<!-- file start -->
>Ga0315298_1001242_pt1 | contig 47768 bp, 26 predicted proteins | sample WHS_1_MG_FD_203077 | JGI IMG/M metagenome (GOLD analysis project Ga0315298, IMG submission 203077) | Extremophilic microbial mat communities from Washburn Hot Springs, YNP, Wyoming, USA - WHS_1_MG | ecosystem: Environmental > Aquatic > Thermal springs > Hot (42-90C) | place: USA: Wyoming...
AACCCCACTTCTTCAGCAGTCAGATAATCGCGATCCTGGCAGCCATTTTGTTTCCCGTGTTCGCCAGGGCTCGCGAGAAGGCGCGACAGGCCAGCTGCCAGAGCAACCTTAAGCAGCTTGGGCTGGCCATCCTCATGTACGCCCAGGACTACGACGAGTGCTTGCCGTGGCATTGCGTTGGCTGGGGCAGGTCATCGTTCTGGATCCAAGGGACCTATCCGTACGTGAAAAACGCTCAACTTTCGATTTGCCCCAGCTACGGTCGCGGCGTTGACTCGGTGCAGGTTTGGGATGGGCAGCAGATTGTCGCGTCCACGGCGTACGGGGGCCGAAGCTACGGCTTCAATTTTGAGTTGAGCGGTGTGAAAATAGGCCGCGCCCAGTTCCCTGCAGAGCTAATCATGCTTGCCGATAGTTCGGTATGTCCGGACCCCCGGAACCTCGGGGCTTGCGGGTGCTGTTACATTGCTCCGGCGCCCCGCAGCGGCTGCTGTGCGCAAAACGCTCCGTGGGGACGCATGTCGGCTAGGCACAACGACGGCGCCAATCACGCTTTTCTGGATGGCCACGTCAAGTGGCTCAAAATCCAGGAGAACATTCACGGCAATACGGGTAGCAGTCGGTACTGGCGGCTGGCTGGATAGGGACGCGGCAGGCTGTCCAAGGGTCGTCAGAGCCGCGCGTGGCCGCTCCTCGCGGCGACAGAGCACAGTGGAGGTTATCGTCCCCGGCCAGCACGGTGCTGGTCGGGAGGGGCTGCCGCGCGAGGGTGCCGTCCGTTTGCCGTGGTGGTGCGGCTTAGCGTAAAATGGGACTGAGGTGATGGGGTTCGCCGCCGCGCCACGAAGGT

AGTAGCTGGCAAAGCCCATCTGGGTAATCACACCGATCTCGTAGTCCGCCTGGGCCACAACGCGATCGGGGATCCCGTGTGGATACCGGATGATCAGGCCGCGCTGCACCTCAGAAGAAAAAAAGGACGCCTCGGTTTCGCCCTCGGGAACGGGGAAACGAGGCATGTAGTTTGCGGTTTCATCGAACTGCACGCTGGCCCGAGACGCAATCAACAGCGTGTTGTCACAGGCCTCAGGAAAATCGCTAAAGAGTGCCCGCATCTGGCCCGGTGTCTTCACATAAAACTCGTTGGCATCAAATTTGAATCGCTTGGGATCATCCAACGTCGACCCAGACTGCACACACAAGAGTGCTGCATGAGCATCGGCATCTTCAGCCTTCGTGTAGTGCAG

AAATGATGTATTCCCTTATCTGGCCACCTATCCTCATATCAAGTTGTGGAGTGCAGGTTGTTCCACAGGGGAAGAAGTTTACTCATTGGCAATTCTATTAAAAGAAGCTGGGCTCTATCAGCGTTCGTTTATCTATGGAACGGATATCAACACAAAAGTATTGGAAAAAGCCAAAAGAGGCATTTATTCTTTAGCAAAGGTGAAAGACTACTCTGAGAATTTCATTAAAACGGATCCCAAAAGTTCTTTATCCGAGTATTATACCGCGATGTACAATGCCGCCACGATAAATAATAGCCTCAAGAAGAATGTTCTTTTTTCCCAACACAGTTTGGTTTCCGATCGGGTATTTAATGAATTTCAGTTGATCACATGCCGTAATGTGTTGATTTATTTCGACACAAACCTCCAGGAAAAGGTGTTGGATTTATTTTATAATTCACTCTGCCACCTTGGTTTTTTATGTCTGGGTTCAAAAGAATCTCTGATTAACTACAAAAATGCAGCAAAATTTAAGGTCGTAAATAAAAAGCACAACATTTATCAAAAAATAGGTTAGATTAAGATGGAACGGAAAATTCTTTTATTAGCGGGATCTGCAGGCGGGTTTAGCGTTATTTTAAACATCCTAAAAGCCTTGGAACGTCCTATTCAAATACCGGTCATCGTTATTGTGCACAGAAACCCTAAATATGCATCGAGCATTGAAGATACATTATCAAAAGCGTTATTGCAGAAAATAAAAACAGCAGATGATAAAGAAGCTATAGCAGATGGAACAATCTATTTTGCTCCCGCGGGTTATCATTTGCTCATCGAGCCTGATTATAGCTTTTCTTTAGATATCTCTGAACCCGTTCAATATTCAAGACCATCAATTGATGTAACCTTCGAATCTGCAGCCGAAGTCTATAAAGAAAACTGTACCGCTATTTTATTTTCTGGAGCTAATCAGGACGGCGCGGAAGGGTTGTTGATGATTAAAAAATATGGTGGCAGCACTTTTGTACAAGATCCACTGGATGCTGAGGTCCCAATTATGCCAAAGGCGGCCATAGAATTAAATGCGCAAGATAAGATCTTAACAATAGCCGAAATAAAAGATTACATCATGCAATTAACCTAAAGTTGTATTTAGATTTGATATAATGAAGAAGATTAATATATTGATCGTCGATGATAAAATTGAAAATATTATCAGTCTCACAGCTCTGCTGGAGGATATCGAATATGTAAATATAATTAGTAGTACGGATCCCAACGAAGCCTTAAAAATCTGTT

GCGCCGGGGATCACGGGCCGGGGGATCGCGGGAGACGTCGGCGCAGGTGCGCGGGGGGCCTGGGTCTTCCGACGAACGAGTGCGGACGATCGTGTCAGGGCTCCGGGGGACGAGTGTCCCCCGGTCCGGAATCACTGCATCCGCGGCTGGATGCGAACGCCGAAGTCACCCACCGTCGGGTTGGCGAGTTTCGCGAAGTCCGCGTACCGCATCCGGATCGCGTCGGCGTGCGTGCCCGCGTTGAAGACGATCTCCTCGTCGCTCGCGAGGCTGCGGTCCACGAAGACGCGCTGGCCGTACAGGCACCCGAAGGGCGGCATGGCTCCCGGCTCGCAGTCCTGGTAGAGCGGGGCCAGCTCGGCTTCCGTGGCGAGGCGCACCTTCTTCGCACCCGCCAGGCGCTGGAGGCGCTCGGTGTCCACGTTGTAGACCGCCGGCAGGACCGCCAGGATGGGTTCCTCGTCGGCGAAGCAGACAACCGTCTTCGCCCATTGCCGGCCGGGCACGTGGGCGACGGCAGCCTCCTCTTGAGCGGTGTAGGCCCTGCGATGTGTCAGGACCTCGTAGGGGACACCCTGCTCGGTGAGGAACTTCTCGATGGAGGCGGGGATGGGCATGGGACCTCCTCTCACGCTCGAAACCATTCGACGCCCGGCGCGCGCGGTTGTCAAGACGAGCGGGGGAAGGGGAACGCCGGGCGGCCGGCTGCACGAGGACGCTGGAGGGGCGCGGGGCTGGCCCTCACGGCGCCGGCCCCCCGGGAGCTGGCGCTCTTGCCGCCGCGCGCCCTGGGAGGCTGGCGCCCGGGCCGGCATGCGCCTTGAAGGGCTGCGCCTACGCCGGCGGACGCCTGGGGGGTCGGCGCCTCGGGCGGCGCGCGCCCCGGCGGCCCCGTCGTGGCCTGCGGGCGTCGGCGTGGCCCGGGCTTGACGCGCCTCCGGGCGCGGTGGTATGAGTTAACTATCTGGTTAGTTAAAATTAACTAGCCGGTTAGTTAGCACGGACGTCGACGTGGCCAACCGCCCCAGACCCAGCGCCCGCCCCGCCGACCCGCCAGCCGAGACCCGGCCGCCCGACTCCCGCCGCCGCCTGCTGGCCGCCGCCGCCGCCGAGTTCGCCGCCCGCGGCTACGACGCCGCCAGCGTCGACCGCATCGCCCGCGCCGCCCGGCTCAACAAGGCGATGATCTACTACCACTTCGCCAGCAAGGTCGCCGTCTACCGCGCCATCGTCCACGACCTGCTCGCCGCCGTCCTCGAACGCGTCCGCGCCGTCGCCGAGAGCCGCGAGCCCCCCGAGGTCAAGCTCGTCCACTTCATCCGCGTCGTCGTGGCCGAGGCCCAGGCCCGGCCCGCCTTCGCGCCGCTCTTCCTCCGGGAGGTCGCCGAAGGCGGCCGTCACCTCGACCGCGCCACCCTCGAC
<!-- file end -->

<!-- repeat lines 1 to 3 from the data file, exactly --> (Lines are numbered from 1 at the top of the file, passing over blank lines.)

>Ga0315298_1001242_pt1 | contig 47768 bp, 26 predicted proteins | sample WHS_1_MG_FD_203077 | JGI IMG/M metagenome (GOLD analysis project Ga0315298, IMG submission 203077) | Extremophilic microbial mat communities from Washburn Hot Springs, YNP, Wyoming, USA - WHS_1_MG | ecosystem: Environmental > Aquatic > Thermal springs > Hot (42-90C) | place: USA: Wyoming...
AACCCCACTTCTTCAGCAGTCAGATAATCGCGATCCTGGCAGCCATTTTGTTTCCCGTGTTCGCCAGGGCTCGCGAGAAGGCGCGACAGGCCAGCTGCCAGAGCAACCTTAAGCAGCTTGGGCTGGCCATCCTCATGTACGCCCAGGACTACGACGAGTGCTTGCCGTGGCATTGCGTTGGCTGGGGCAGGTCATCGTTCTGGATCCAAGGGACCTATCCGTACGTGAAAAACGCTCAACTTTCGATTTGCCCCAGCTACGGTCGCGGCGTTGACTCGGTGCAGGTTTGGGATGGGCAGCAGATTGTCGCGTCCACGGCGTACGGGGGCCGAAGCTACGGCTTCAATTTTGAGTTGAGCGGTGTGAAAATAGGCCGCGCCCAGTTCCCTGCAGAGCTAATCATGCTTGCCGATAGTTCGGTATGTCCGGACCCCCGGAACCTCGGGGCTTGCGGGTGCTGTTACATTGCTCCGGCGCCCCGCAGCGGCTGCTGTGCGCAAAACGCTCCGTGGGGACGCATGTCGGCTAGGCACAACGACGGCGCCAATCACGCTTTTCTGGATGGCCACGTCAAGTGGCTCAAAATCCAGGAGAACATTCACGGCAATACGGGTAGCAGTCGGTACTGGCGGCTGGCTGGATAGGGACGCGGCAGGCTGTCCAAGGGTCGTCAGAGCCGCGCGTGGCCGCTCCTCGCGGCGACAGAGCACAGTGGAGGTTATCGTCCCCGGCCAGCACGGTGCTGGTCGGGAGGGGCTGCCGCGCGAGGGTGCCGTCCGTTTGCCGTGGTGGTGCGGCTTAGCGTAAAATGGGACTGAGGTGATGGGGTTCGCCGCCGCGCCACGAAGGT

AGTAGCTGGCAAAGCCCATCTGGGTAATCACACCGATCTCGTAGTCCGCCTGGGCCACAACGCGATCGGGGATCCCGTGTGGATACCGGATGATCAGGCCGCGCTGCACCTCAGAAGAAAAAAAGGACGCCTCGGTTTCGCCCTCGGGAACGGGGAAACGAGGCATGTAGTTTGCGGTTTCATCGAACTGCACGCTGGCCCGAGACGCAATCAACAGCGTGTTGTCACAGGCCTCAGGAAAATCGCTAAAGAGTGCCCGCATCTGGCCCGGTGTCTTCACATAAAACTCGTTGGCATCAAATTTGAATCGCTTGGGATCATCCAACGTCGACCCAGACTGCACACACAAGAGTGCTGCATGAGCATCGGCATCTTCAGCCTTCGTGTAGTGCAG